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On ageism and getting older...

As a kid, I remember thinking about how old people were and thinking that was a long time. 40 years,

Katrina's Letter Of The Week

June 7 · Issue #63 · View online
Every week, I'll write you a letter. A letter about anything, really. My goal is just to make you think.

As a kid, I remember thinking about how old people were and thinking that was a long time. 40 years, 60 years. I would notice every little detail of their faces, the skin that hung from their arms, and wonder what it felt like to have that many stories to tell. To know it all. 
That’s what I believed as a kid: That getting older meant you knew everything about the world. They were the expert storytellers, the professional snack makers, and the most fun of anyone because they decided which rules were broken and which ones we would ignore. 
As I get older, I laugh about how silly that was. First of all, you’ll never know everything - you just find new ways to avoid failure. You learn that no one is perfect. My annual reminder of how wrong I was as a kid comes with every new decade when I don’t feel old at all. I feel smarter, more confident, and braver. 
That naive child was right about one thing: being old rocks. 
Yet, I keep hearing these terrible stories about people overlooking adults with more experience for roles. In plain terms: ageism. 
While I’m not a job seeker today, I have seen it play out in a million little ways with friends across the application process and hiring - the university graduation requirements, telling people they’re too experienced, the surprised look when you round the corner into the glass interview room.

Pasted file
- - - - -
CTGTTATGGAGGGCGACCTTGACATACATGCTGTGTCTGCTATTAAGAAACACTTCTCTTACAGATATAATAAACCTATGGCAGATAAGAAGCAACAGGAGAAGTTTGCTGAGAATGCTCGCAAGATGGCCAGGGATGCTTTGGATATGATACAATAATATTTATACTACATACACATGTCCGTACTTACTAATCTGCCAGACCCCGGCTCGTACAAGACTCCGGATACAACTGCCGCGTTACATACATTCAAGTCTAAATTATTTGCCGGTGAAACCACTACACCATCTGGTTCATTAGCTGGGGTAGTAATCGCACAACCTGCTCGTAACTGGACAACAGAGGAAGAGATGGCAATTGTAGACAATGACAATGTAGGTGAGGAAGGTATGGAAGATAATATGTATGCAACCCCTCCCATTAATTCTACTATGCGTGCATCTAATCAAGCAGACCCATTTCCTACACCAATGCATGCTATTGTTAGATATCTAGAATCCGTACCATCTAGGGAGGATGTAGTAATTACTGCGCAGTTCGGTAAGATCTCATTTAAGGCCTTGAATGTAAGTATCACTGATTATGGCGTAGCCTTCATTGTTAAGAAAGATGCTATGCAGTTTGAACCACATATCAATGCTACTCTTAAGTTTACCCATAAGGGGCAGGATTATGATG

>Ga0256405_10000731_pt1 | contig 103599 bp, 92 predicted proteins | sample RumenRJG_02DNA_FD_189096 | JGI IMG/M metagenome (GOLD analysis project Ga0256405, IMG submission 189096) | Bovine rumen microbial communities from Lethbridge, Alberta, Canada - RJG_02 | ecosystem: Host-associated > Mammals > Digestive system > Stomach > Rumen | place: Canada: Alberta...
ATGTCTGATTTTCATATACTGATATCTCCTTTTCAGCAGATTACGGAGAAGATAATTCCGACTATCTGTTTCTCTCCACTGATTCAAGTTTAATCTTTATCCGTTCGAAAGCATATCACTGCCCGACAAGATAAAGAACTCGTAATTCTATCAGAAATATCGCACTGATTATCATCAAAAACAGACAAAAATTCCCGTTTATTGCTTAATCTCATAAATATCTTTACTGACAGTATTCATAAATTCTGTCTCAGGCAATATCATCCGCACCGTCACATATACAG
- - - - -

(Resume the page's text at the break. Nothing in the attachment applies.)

Yes, people can see your shocked face in a glass room, you big dummy.  
It’s horrifying if I’m being honest. It also scares me - not just for my own future, but for yours too. 
We all get older. That’s the only real fact in life when anything else can happen to change the ending of your story in a second. Every day we creep toward that age we always believed was “old.” But someday, you’re going to be old too. You might lose your job in your 60’s and when the coin is flipped, and you’re the one struggling to survive, what will you do? 
I believe the work starts now. There is no expiration on talent. One big way to get started? Changing the interview process, which I wrote about in this week’s blog post. I also have two more posts here on the topic of communicating with every generation and Madonna. Yes, Madonna. Even she experiences ageism.
Have a great week -

Interview Roulette: Just One More Shot
Just Leave Us Alone - Fistful of Talent
Madonna’s age isn’t relevant. Her music is | Fiona Sturges | Opinion | The Guardian
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